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Mitsubishi Triton challenges utility perceptions

Cab 'n curves: Mitsubishi has endeavoured to broaden the Triton's design appeal.

It may be a workhorse but Mitsubishi hopes the Triton will redefine its segment

18 Oct 2005

IF LOOKS count for anything in the rough-and-tumble commercial-vehicle world, Mitsubishi’s new Triton will be a hit when it arrives here next year. And that’s even before you turn the key and experience the joys of the new 3.2-litre turbo-diesel.

In a move that represents some of the sweeping changes running through the corridors of Mitsubishi Motors Corporation, the company has taken the initiative that just because the Triton is a work ute, it does not have to look like one.

Previewed during this year’s Paris to Dakar rally as "Truck Evolution", the new Triton, or L200 as it is known in some markets, owes much of its design inspiration to the 2002 Pajero Evo 2+2 concept and the Pajero Evolution racer, with its almost identical sharp lines, evocative Mitsubishi "Mount Fuji" grille and purposeful on-road stance.

In profile, the integration of the cab with the utility tray area – always a difficult styling exercise because of the vertical cut-off necessitated by the rear window – has been done with flare and imagination.

The rear passenger compartment curves into the tray area like a jigsaw piece while the rear doors kick upwards at their rear trailing edges to add some style in an area that could have otherwise have been dull. The overall look is fresh and appropriate to the "sports" utility sector.

Inside, Mitsubishi claims best-in-class cabin room both front and rear. The four-door turbo-diesel variant GoAuto drove in Japan last month also had wide opening doors allowing easy access to the rear seat which, unlike Holden’s Crewman, has plenty of headroom and offers passenger car-like comfort levels.

The sports theme also carries over into the interior with the dashboard execution, three-spoke steering wheel and brushed aluminium finishes on the mid-range diesel.

The Thai-built vehicle also had good quality materials and a reasonably up-market cabin ambience.

In Thailand, the Triton is available as a single cab, club cab and four-door double cab and all three are expected to be available here, along with an entry cab-chassis version.

21 center imageFour-wheel drive Tritons with Mitsubishi’s proven Super Select four-wheel drive system are due in Australia around April-May, however 4x2 buyers will have to wait until early 2007.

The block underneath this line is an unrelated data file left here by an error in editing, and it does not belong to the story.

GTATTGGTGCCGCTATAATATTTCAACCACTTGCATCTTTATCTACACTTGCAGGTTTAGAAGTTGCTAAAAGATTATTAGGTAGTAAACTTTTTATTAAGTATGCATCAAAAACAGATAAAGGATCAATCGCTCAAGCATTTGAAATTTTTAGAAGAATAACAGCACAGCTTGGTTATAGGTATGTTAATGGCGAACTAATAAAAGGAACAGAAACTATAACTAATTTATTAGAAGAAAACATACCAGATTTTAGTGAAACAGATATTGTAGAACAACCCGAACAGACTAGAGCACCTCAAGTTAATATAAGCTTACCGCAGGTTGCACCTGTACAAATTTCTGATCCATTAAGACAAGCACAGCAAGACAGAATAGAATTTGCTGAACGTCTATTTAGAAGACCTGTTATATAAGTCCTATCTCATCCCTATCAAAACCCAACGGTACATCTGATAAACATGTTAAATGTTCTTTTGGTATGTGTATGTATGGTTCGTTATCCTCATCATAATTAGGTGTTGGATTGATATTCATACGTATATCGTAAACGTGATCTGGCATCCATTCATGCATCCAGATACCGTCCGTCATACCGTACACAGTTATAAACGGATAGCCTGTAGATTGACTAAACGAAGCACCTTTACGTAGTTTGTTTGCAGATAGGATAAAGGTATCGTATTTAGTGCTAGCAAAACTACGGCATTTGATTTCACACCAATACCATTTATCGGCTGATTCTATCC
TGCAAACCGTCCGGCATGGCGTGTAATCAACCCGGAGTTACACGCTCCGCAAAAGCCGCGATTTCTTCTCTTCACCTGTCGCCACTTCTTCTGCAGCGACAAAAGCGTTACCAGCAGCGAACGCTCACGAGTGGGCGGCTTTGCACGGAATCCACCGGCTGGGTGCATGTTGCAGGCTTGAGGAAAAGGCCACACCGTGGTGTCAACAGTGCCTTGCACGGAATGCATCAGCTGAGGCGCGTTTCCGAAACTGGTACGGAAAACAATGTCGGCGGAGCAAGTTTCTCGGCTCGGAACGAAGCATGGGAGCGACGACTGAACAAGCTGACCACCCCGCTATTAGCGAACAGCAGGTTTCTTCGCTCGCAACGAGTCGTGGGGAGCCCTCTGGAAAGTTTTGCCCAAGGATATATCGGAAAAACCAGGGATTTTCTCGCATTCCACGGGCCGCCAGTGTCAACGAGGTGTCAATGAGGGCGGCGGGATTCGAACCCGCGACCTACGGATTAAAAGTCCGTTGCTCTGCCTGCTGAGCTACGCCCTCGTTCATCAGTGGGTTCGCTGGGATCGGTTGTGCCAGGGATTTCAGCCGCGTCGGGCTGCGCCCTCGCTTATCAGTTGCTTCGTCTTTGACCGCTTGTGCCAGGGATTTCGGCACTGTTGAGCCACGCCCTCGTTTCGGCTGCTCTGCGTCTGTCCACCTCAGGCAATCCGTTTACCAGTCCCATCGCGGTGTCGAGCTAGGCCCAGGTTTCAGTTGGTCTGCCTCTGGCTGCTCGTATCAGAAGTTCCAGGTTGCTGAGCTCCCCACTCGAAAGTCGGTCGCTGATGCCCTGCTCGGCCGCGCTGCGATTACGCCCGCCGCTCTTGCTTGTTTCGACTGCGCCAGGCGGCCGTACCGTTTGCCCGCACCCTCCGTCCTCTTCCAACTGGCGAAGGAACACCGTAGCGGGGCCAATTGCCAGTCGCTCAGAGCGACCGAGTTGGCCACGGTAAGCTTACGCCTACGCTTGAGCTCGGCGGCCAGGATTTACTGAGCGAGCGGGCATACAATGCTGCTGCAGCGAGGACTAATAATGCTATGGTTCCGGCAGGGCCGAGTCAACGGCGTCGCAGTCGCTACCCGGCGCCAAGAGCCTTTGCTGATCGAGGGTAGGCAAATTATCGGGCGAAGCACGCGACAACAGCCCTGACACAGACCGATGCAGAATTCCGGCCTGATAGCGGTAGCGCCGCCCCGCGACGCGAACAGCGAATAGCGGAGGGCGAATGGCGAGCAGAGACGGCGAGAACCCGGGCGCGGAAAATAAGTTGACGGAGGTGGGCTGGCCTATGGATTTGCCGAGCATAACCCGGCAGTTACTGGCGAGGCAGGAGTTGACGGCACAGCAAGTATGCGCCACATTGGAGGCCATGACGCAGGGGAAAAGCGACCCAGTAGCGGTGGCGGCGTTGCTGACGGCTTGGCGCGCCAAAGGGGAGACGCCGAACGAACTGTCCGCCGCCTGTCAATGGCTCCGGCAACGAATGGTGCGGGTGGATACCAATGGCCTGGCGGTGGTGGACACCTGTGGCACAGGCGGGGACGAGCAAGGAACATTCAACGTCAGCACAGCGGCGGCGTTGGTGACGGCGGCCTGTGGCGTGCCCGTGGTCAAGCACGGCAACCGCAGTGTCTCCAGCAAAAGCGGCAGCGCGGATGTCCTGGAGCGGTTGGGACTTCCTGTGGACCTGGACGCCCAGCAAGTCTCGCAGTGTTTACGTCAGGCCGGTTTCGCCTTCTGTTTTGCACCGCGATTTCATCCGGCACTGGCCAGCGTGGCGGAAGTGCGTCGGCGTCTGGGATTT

For Mitsubishi Australia, 2006 will be a busy 4x4 year with the Triton joined by the new Pajero in September, offering long-wheelbase as well as the possible return of the short-wheelbase version at a sub-$40,000 price-point.

The Triton boasts a tough hydro-formed fully boxed frame chassis which is 25 per cent stronger than the current car and new independent front suspension and rear live suspension axle set-up.

Some upper-end variants are also likely to offer active stability and traction control and the Pajero’s Super-Select 4WD system, as well as 17-inch wheels.

In Thailand, it is sold with a range of 2.5-litre and 3.2-litre turbo-diesel engines. Australia is likely to get the muscular high-end diesel as well as a 3.5-litre V6 petrol engine with prices from $26,000 to around $32,000.

The five-speed 3.2-litre Di-D common rail turbo GoAuto drove developed 124kW at 4000rpm and 351Nm at 2000rpm – which was something of a sporting revelation for what is essentially a workhorse.

Although restricted to Mitsubishi’s high-speed test track near Nagoya, it proved capable of keeping up with other passenger cars on the circuit with a car-like component of mid-range power. Power delivery is low in the rev-range, offering a linear surge right up to an indicated 160km/h.

The ride and handling characteristics were benign and despite the car’s high ride height, the Triton remained sure-footed and quiet. The five-speed manual proved exact and the clutch evenly weighted.

Only the steering felt a tad vague, but no more so than other utility vehicles we have driven.

In Thailand, the Triton has had a good start since it went on sale in August. Mitsubishi set a monthly sales target of 3500 but received 12,000 orders in the first 15 days. This is hardly surprising because the Triton is the sort of utility that marries practicality with purposeful style.

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